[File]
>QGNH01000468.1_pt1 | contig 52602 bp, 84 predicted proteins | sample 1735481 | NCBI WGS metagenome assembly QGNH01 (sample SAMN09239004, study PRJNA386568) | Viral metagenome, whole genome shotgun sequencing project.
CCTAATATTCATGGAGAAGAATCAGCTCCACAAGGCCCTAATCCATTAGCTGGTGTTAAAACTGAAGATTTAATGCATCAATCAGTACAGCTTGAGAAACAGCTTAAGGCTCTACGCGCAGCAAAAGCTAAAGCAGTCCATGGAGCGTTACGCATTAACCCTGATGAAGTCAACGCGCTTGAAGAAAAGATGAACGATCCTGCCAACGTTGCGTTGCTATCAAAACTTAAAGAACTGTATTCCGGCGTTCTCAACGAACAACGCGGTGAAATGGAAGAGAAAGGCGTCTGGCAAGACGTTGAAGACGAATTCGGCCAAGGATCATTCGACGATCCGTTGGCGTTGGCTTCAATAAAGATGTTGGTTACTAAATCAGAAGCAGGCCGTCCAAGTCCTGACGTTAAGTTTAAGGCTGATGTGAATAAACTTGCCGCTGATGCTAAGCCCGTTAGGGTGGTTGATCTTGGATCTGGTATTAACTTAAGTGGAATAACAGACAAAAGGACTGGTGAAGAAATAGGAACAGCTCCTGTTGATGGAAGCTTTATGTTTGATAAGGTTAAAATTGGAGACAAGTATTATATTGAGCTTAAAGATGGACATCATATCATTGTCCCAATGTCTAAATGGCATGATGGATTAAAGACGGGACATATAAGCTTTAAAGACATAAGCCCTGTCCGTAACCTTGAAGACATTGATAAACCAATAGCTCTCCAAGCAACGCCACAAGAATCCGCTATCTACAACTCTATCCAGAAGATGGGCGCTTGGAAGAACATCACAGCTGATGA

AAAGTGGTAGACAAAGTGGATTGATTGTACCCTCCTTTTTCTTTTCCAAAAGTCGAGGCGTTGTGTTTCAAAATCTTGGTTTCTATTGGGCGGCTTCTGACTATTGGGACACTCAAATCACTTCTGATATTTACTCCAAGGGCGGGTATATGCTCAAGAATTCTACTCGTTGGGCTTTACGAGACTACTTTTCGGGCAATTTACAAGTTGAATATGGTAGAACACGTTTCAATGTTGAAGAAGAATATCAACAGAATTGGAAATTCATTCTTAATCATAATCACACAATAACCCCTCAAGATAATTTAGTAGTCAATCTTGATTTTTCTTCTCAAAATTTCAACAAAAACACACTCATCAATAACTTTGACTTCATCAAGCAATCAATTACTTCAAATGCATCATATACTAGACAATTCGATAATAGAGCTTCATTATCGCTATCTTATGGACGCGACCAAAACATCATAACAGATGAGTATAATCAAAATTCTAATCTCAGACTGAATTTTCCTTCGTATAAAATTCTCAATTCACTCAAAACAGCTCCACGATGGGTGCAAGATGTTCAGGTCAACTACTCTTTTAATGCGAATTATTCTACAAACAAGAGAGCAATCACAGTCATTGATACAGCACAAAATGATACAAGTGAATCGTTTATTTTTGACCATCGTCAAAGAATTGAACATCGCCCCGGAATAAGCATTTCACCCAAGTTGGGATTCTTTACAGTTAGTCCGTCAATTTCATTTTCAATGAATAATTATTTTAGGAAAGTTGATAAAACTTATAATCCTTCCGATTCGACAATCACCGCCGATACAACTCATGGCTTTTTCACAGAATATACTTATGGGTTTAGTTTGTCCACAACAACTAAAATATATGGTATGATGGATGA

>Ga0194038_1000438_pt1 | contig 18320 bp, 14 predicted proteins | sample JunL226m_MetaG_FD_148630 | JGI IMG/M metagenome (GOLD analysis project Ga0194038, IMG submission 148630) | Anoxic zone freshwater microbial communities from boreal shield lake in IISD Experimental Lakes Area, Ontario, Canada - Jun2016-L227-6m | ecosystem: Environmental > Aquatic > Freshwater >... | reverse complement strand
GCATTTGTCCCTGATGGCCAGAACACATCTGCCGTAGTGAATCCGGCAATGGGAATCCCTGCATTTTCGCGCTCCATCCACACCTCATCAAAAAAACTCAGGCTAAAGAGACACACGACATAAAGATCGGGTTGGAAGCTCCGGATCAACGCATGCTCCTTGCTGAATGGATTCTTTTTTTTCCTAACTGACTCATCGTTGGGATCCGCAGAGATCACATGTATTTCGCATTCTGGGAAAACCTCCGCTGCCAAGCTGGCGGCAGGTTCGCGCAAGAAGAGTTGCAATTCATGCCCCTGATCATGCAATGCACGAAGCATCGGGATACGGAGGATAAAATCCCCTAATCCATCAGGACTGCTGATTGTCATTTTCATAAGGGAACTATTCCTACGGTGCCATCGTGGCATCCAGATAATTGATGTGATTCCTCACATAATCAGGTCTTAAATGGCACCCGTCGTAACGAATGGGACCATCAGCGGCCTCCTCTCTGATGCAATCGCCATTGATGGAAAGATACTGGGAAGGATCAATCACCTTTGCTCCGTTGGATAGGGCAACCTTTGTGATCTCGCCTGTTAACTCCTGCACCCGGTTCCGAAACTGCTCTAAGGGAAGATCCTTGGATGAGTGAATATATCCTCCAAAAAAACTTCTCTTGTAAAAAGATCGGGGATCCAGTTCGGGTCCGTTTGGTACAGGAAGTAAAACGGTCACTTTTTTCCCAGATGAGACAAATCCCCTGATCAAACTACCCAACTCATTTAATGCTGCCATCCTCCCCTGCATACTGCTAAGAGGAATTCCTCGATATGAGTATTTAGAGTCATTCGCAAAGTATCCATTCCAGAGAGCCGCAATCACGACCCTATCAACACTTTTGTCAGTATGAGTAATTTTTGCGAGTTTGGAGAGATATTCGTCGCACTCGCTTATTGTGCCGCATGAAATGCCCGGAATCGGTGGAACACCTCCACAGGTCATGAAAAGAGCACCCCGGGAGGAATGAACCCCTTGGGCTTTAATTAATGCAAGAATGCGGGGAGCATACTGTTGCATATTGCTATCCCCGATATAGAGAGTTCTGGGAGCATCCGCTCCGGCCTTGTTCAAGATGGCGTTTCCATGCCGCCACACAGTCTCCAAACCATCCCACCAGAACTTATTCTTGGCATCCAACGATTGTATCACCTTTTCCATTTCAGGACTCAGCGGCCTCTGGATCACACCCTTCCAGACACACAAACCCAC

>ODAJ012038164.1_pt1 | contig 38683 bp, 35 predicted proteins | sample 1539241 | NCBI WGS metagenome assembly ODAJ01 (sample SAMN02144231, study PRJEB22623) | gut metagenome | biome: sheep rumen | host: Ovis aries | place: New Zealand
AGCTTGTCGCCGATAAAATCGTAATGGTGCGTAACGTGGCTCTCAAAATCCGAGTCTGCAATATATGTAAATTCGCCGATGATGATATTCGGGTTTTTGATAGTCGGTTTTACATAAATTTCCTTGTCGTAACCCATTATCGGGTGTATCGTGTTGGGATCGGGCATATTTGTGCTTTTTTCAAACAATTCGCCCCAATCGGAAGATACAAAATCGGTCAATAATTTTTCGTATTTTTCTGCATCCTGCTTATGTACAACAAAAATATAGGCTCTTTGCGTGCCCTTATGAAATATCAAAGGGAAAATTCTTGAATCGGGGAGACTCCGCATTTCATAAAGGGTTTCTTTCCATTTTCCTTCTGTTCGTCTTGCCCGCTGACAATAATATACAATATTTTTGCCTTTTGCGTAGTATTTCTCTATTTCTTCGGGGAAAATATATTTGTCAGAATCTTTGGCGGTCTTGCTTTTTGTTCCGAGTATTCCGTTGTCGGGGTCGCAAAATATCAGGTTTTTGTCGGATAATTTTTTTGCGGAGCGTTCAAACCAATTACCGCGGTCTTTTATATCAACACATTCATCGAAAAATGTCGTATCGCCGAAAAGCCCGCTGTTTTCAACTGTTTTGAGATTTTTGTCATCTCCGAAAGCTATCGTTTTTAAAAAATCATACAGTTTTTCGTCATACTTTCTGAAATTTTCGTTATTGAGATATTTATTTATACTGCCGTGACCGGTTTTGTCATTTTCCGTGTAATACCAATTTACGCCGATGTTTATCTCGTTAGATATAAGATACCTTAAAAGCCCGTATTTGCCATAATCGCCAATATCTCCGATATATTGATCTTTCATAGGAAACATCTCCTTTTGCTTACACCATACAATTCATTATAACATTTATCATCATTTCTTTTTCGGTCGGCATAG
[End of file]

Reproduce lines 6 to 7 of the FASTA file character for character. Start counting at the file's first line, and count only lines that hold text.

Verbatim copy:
>ODAJ012038164.1_pt1 | contig 38683 bp, 35 predicted proteins | sample 1539241 | NCBI WGS metagenome assembly ODAJ01 (sample SAMN02144231, study PRJEB22623) | gut metagenome | biome: sheep rumen | host: Ovis aries | place: New Zealand
AGCTTGTCGCCGATAAAATCGTAATGGTGCGTAACGTGGCTCTCAAAATCCGAGTCTGCAATATATGTAAATTCGCCGATGATGATATTCGGGTTTTTGATAGTCGGTTTTACATAAATTTCCTTGTCGTAACCCATTATCGGGTGTATCGTGTTGGGATCGGGCATATTTGTGCTTTTTTCAAACAATTCGCCCCAATCGGAAGATACAAAATCGGTCAATAATTTTTCGTATTTTTCTGCATCCTGCTTATGTACAACAAAAATATAGGCTCTTTGCGTGCCCTTATGAAATATCAAAGGGAAAATTCTTGAATCGGGGAGACTCCGCATTTCATAAAGGGTTTCTTTCCATTTTCCTTCTGTTCGTCTTGCCCGCTGACAATAATATACAATATTTTTGCCTTTTGCGTAGTATTTCTCTATTTCTTCGGGGAAAATATATTTGTCAGAATCTTTGGCGGTCTTGCTTTTTGTTCCGAGTATTCCGTTGTCGGGGTCGCAAAATATCAGGTTTTTGTCGGATAATTTTTTTGCGGAGCGTTCAAACCAATTACCGCGGTCTTTTATATCAACACATTCATCGAAAAATGTCGTATCGCCGAAAAGCCCGCTGTTTTCAACTGTTTTGAGATTTTTGTCATCTCCGAAAGCTATCGTTTTTAAAAAATCATACAGTTTTTCGTCATACTTTCTGAAATTTTCGTTATTGAGATATTTATTTATACTGCCGTGACCGGTTTTGTCATTTTCCGTGTAATACCAATTTACGCCGATGTTTATCTCGTTAGATATAAGATACCTTAAAAGCCCGTATTTGCCATAATCGCCAATATCTCCGATATATTGATCTTTCATAGGAAACATCTCCTTTTGCTTACACCATACAATTCATTATAACATTTATCATCATTTCTTTTTCGGTCGGCATAG